Jerome Robbins originally had the idea to translate Romeo and Juliet to ethnic gang violence in Manhattan’s West Side, and collaborated with Leonard Bernstein (music) and a young newcomer, Stephen Sondheim (lyrics) to create West Side Story. Robbins ended up not just directing and choreographing the 1957 Broadway production, but co-directing and choreographing its 1961 film adaptation as well, raking in a Tony and two Oscars. The film starred Natalie Wood (with the singing voice of Marni Nixon) and Richard Beymer, and won ten Academy Awards, including Best Picture. In 2021, Steven Spielberg, who had been mentioning in interviews his desire to do a musical for decades, directed a new version with a rewritten script by Tony Kushner. A handful of dancers even did both the movie summer 2019 and the 2020 Ivo van Hove West Side Story Broadway revival, faring far better than their counterparts from 60 years ago, since no one from Broadway appeared onscreen in the 1961 movie. Spielberg’s take on the material was nominated for 7 Academy Awards including Best Picture, Best Director and Best Supporting Actress. History rhymed when Ariana DeBose won Best Supporting Actress for the role of Anita, the same role for which Rita Moreno became the first Latina Oscar winner ever in 1961. The original film leaves Paramount+ at the end of May, and the 2021 Spielberg version is on Disney+.
7. The Sound of Music (1965)
Based on the true story of the von Trapp family, The Sound of Music was less successful than previous Rodgers and Hammerstein hits when it premiered on Broadway in 1959. It was the 1965 movie version that propelled it into a household name. The film starred Julie Andrews and Christopher Plummer and won five Academy Awards, including Best Picture. Robert Wise, Jerome Robbins’ co-director on West Side Story, insisted it be shot on location in Austria, and the stunning Alpine scenery is almost another character in the film. (Fascinatingly, though, the film is not well-known in the Germanophone world.) It is currently available to watch on all VOD rental services.
8. The Music Man (1962)
Set in early 1900s Indiana, The Music Man is a classic Broadway musical that was adapted into a movie in 1962. The film starred Robert Preston and Shirley Jones and was a critical and commercial success, earning six Academy Award nominations and winning one, for Best Score. Preston was cast to lead the film as Harold Hill after originating the role on Broadway, much to the chagrin of Jack Warner of Warner Bros., who wanted to cast a bigger star. Preston got the part thanks to Cary Grant not only refusing it, but going out of his way to tell Jack Warner that Preston had been so good in the part on Broadway that he wouldn’t bother seeing it on screen without him.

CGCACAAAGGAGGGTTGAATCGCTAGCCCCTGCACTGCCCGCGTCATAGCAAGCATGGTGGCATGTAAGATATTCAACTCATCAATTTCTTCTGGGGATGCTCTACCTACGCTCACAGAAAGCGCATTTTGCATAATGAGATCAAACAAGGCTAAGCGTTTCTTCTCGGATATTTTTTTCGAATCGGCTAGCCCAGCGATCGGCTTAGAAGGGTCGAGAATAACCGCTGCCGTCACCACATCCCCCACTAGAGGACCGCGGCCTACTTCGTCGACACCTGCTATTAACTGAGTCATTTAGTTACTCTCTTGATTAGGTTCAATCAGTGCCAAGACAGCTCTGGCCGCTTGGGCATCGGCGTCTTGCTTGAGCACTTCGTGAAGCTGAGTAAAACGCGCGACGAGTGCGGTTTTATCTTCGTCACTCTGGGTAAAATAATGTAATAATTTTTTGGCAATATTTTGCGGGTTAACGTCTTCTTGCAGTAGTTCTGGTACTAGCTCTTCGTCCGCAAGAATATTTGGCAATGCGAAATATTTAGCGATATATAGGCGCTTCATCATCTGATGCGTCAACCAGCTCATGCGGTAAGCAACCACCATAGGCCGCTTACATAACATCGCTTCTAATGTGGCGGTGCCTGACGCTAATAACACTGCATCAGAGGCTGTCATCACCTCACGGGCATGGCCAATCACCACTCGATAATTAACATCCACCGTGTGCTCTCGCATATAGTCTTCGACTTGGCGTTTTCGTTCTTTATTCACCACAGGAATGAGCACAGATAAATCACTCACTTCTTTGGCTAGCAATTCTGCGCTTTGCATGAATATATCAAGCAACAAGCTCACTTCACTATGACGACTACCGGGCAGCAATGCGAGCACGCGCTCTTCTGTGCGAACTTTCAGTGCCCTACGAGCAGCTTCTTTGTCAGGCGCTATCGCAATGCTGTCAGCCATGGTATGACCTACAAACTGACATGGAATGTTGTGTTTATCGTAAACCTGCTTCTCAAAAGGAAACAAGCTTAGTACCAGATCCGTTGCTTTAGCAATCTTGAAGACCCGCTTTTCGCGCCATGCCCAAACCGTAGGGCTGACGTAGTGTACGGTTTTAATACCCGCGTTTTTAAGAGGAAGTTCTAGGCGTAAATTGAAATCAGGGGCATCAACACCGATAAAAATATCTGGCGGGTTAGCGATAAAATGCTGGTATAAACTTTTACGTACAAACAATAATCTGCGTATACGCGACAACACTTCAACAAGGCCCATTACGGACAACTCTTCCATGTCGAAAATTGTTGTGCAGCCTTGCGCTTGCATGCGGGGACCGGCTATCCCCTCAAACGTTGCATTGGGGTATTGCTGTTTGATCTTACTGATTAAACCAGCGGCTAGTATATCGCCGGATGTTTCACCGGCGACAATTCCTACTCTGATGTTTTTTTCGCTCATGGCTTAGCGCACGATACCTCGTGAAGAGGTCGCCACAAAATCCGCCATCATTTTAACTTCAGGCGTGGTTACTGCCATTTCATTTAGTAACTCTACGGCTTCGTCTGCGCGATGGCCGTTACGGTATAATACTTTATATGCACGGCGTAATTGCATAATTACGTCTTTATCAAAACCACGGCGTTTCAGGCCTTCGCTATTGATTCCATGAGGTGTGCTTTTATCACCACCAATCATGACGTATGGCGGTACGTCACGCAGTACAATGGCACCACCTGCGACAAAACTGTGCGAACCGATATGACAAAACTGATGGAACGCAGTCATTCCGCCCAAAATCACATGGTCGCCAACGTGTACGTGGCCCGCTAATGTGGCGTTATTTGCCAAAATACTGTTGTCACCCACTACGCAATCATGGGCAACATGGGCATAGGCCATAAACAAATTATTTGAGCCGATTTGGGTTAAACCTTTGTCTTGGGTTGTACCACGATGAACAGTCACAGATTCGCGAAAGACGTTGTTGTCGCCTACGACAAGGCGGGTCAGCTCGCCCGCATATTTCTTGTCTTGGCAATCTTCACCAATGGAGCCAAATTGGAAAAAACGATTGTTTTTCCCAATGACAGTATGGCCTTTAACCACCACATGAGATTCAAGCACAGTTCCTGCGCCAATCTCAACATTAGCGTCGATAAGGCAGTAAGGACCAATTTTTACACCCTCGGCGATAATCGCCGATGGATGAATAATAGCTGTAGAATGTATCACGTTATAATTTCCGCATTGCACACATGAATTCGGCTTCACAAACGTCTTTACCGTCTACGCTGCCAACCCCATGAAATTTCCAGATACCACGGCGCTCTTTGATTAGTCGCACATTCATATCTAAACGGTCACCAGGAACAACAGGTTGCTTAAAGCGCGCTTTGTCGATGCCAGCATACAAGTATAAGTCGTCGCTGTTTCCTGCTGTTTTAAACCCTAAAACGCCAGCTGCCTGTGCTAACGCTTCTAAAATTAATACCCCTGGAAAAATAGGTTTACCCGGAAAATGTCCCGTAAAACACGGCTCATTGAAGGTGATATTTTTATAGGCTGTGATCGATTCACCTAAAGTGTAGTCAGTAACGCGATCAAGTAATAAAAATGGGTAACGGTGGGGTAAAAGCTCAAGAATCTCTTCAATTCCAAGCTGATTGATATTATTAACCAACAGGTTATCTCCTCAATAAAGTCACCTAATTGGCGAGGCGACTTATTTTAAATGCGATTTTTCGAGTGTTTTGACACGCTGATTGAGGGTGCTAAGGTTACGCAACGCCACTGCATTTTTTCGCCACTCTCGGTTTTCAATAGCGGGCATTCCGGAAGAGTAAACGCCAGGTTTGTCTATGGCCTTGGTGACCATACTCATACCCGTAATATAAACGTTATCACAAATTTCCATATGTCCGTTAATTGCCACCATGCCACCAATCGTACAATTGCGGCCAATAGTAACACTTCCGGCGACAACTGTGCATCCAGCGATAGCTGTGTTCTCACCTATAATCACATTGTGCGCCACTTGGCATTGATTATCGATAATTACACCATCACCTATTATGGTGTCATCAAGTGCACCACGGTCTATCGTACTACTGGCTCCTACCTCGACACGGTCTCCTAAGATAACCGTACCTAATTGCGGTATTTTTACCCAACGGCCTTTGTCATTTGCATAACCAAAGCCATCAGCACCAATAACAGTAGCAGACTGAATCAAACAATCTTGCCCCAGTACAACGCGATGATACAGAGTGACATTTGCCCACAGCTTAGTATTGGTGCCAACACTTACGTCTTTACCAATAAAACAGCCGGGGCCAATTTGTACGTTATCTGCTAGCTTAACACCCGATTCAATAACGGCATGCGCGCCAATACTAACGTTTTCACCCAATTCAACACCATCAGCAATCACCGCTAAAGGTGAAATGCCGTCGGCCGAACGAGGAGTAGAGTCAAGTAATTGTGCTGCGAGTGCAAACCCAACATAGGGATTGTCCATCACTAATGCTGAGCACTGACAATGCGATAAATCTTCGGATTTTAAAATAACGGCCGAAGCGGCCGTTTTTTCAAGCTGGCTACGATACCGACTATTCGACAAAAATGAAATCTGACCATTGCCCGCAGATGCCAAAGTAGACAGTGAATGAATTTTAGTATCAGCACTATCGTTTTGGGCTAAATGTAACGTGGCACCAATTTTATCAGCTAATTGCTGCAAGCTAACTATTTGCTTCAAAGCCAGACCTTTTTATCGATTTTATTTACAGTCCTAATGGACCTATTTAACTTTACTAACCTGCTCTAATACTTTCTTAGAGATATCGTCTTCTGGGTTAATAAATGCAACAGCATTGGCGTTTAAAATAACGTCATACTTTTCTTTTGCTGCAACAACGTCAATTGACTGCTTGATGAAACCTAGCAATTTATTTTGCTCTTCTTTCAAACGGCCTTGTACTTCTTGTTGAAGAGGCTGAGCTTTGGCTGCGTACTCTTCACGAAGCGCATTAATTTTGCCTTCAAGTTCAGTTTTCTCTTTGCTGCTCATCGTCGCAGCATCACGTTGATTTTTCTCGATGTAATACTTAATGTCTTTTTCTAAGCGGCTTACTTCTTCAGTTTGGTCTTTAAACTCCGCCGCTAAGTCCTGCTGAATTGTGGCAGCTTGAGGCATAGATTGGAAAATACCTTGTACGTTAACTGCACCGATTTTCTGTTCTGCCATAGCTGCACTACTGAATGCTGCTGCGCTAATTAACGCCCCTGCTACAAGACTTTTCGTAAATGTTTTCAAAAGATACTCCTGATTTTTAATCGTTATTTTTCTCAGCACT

The movie is on all rental VOD platforms.
9. My Fair Lady (1962)
Producer Jack Warner of Warner Bros. passed on Broadway’s original Eliza, Julie Andrews, and instead cast Audrey Hepburn, with the dubbed singing voice of Marni Nixon (the same singing voice of Maria in West Side Story a year prior). Hepburn found herself competing with Andrews and Mary Poppins at the Golden Globes. And when Andrews won, the first person she thanked in her speech? Jack Warner.
My Fair Lady was the longest-running and highest-grossing musical of its time, opening at the Mark Hellinger Theatre in 1956 and running until 1962. The My Fair Lady movie, with its Lerner and Loewe score and script based on Pygmalion by George Bernard Shaw, was nominated for 6 Oscars, and winning for Best Score. Rex Harrison, also an established film actor who survived making Cleopatra with Elizabeth Taylor, got to keep the part of Henry Higgins between Broadway and the film.
The movie is on all rental VOD platforms.
10. Funny Girl (1968)
The melodramatic fable of Fanny Brice’s rise to fame and tragic personal life, Funny Girl features songs by Bob Merrill and Jule Styne like “Don’t Rain on My Parade” and “People.” It opened on Broadway at the Winter Garden Theatre in March 1964, and ran until 1967. Barbra Streisand starred, who had previously made a splash at age 19 as Miss Marmelstein in 1962’s I Can Get It For You Wholesale.Funny Girl was the highest grossing film of 1968, and was nominated for 8 Oscars. OnlyStreisand won for her performance as Fanny, crystallizing her film stardom – she has not appeared on Broadway since departing Funny Girl in December 1965. The film is a very rare instance of a Broadway star getting to reprise their stage performance on screen. The handful of other examples includes Robert Preston in The Music Man, Zero Mostel in A Funny Thing Happened on the Way to the Forum, and Ethel Merman in Call Me Madam, but no film has announced the arrival of a major star quite like Funny Girl. The current revival, playing at the August Wilson starring Lea Michele, is running through Labor Day weekend 2023.